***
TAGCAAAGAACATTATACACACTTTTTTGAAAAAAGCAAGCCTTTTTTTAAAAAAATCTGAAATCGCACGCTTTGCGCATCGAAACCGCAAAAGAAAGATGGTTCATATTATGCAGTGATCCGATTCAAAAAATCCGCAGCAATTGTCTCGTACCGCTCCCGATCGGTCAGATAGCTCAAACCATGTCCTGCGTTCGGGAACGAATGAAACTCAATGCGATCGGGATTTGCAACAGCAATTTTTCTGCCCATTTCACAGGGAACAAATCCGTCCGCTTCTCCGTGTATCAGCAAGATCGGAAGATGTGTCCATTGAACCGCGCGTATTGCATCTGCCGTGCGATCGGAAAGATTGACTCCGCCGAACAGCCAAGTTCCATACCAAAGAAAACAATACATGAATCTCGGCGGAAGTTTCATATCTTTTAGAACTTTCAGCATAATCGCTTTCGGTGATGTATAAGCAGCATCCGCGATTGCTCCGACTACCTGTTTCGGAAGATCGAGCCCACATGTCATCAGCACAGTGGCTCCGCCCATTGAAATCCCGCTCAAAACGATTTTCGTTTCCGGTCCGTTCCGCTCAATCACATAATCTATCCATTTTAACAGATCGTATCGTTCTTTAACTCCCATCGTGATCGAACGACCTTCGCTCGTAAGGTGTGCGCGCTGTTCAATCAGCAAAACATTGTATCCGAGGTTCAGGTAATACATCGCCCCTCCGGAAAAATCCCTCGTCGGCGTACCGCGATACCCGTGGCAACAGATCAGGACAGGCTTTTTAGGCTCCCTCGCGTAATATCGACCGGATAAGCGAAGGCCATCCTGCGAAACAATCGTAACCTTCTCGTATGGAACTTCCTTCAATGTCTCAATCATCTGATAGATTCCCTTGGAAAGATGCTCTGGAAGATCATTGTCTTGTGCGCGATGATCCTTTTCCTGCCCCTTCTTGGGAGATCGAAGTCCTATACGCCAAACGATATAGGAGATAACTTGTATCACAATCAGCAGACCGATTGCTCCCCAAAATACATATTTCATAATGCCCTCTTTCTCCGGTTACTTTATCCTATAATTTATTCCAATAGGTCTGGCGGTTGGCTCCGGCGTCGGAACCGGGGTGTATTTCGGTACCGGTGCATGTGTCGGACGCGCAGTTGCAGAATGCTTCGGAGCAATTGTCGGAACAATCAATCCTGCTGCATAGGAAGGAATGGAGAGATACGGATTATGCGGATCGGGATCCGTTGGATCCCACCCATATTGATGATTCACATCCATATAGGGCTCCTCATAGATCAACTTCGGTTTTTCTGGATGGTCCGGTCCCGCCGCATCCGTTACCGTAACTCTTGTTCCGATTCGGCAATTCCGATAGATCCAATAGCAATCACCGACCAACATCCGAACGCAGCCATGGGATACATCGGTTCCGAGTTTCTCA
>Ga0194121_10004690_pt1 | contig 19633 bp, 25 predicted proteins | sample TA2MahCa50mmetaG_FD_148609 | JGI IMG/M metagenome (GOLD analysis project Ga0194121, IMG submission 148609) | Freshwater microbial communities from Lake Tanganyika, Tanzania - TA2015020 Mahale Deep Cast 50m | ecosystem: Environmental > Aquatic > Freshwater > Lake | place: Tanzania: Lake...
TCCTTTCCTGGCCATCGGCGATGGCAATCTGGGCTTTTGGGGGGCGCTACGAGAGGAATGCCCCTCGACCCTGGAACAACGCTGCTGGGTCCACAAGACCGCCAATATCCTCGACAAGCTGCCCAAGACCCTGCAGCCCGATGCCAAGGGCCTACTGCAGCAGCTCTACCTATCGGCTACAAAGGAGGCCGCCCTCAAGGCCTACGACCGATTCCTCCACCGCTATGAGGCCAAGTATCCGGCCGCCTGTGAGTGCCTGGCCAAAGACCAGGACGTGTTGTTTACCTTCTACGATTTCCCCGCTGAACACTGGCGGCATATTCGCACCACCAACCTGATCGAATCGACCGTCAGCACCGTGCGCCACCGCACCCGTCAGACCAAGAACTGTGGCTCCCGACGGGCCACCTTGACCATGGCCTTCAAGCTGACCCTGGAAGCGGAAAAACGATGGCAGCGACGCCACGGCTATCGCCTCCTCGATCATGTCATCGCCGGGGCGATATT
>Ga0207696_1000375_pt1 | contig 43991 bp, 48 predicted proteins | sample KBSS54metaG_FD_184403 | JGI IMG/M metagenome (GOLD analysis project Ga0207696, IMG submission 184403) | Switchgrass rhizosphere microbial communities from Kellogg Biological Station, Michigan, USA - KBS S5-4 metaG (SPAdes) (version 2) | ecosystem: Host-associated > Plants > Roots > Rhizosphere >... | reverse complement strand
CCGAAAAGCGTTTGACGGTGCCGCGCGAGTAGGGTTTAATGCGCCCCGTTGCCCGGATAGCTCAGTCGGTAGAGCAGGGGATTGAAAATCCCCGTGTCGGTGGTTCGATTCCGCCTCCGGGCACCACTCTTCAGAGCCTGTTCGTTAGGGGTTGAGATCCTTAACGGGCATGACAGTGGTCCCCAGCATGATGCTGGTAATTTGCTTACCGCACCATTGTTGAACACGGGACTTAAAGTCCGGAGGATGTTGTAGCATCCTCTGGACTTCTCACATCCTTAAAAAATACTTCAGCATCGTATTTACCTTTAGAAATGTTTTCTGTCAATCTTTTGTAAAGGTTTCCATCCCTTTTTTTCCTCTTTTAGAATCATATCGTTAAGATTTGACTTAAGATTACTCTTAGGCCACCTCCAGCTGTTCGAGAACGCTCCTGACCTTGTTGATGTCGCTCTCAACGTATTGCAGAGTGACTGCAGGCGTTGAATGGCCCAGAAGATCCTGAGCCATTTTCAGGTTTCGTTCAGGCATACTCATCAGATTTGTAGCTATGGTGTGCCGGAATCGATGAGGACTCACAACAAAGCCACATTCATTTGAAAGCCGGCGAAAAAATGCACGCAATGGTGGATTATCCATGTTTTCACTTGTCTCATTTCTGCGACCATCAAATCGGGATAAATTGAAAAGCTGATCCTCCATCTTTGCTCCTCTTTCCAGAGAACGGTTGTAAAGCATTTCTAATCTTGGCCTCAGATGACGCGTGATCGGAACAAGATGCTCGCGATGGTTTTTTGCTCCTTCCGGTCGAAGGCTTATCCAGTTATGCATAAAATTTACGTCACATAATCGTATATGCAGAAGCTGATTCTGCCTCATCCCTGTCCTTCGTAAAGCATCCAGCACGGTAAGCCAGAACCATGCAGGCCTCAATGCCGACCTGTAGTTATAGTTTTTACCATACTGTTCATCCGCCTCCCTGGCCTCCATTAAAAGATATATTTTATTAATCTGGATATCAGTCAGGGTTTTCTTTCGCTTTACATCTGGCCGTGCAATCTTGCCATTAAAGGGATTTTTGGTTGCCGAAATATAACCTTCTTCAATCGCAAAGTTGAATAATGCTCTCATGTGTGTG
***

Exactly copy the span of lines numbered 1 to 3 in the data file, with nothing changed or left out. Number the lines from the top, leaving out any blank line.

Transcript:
TAGCAAAGAACATTATACACACTTTTTTGAAAAAAGCAAGCCTTTTTTTAAAAAAATCTGAAATCGCACGCTTTGCGCATCGAAACCGCAAAAGAAAGATGGTTCATATTATGCAGTGATCCGATTCAAAAAATCCGCAGCAATTGTCTCGTACCGCTCCCGATCGGTCAGATAGCTCAAACCATGTCCTGCGTTCGGGAACGAATGAAACTCAATGCGATCGGGATTTGCAACAGCAATTTTTCTGCCCATTTCACAGGGAACAAATCCGTCCGCTTCTCCGTGTATCAGCAAGATCGGAAGATGTGTCCATTGAACCGCGCGTATTGCATCTGCCGTGCGATCGGAAAGATTGACTCCGCCGAACAGCCAAGTTCCATACCAAAGAAAACAATACATGAATCTCGGCGGAAGTTTCATATCTTTTAGAACTTTCAGCATAATCGCTTTCGGTGATGTATAAGCAGCATCCGCGATTGCTCCGACTACCTGTTTCGGAAGATCGAGCCCACATGTCATCAGCACAGTGGCTCCGCCCATTGAAATCCCGCTCAAAACGATTTTCGTTTCCGGTCCGTTCCGCTCAATCACATAATCTATCCATTTTAACAGATCGTATCGTTCTTTAACTCCCATCGTGATCGAACGACCTTCGCTCGTAAGGTGTGCGCGCTGTTCAATCAGCAAAACATTGTATCCGAGGTTCAGGTAATACATCGCCCCTCCGGAAAAATCCCTCGTCGGCGTACCGCGATACCCGTGGCAACAGATCAGGACAGGCTTTTTAGGCTCCCTCGCGTAATATCGACCGGATAAGCGAAGGCCATCCTGCGAAACAATCGTAACCTTCTCGTATGGAACTTCCTTCAATGTCTCAATCATCTGATAGATTCCCTTGGAAAGATGCTCTGGAAGATCATTGTCTTGTGCGCGATGATCCTTTTCCTGCCCCTTCTTGGGAGATCGAAGTCCTATACGCCAAACGATATAGGAGATAACTTGTATCACAATCAGCAGACCGATTGCTCCCCAAAATACATATTTCATAATGCCCTCTTTCTCCGGTTACTTTATCCTATAATTTATTCCAATAGGTCTGGCGGTTGGCTCCGGCGTCGGAACCGGGGTGTATTTCGGTACCGGTGCATGTGTCGGACGCGCAGTTGCAGAATGCTTCGGAGCAATTGTCGGAACAATCAATCCTGCTGCATAGGAAGGAATGGAGAGATACGGATTATGCGGATCGGGATCCGTTGGATCCCACCCATATTGATGATTCACATCCATATAGGGCTCCTCATAGATCAACTTCGGTTTTTCTGGATGGTCCGGTCCCGCCGCATCCGTTACCGTAACTCTTGTTCCGATTCGGCAATTCCGATAGATCCAATAGCAATCACCGACCAACATCCGAACGCAGCCATGGGATACATCGGTTCCGAGTTTCTCA
>Ga0194121_10004690_pt1 | contig 19633 bp, 25 predicted proteins | sample TA2MahCa50mmetaG_FD_148609 | JGI IMG/M metagenome (GOLD analysis project Ga0194121, IMG submission 148609) | Freshwater microbial communities from Lake Tanganyika, Tanzania - TA2015020 Mahale Deep Cast 50m | ecosystem: Environmental > Aquatic > Freshwater > Lake | place: Tanzania: Lake...
TCCTTTCCTGGCCATCGGCGATGGCAATCTGGGCTTTTGGGGGGCGCTACGAGAGGAATGCCCCTCGACCCTGGAACAACGCTGCTGGGTCCACAAGACCGCCAATATCCTCGACAAGCTGCCCAAGACCCTGCAGCCCGATGCCAAGGGCCTACTGCAGCAGCTCTACCTATCGGCTACAAAGGAGGCCGCCCTCAAGGCCTACGACCGATTCCTCCACCGCTATGAGGCCAAGTATCCGGCCGCCTGTGAGTGCCTGGCCAAAGACCAGGACGTGTTGTTTACCTTCTACGATTTCCCCGCTGAACACTGGCGGCATATTCGCACCACCAACCTGATCGAATCGACCGTCAGCACCGTGCGCCACCGCACCCGTCAGACCAAGAACTGTGGCTCCCGACGGGCCACCTTGACCATGGCCTTCAAGCTGACCCTGGAAGCGGAAAAACGATGGCAGCGACGCCACGGCTATCGCCTCCTCGATCATGTCATCGCCGGGGCGATATT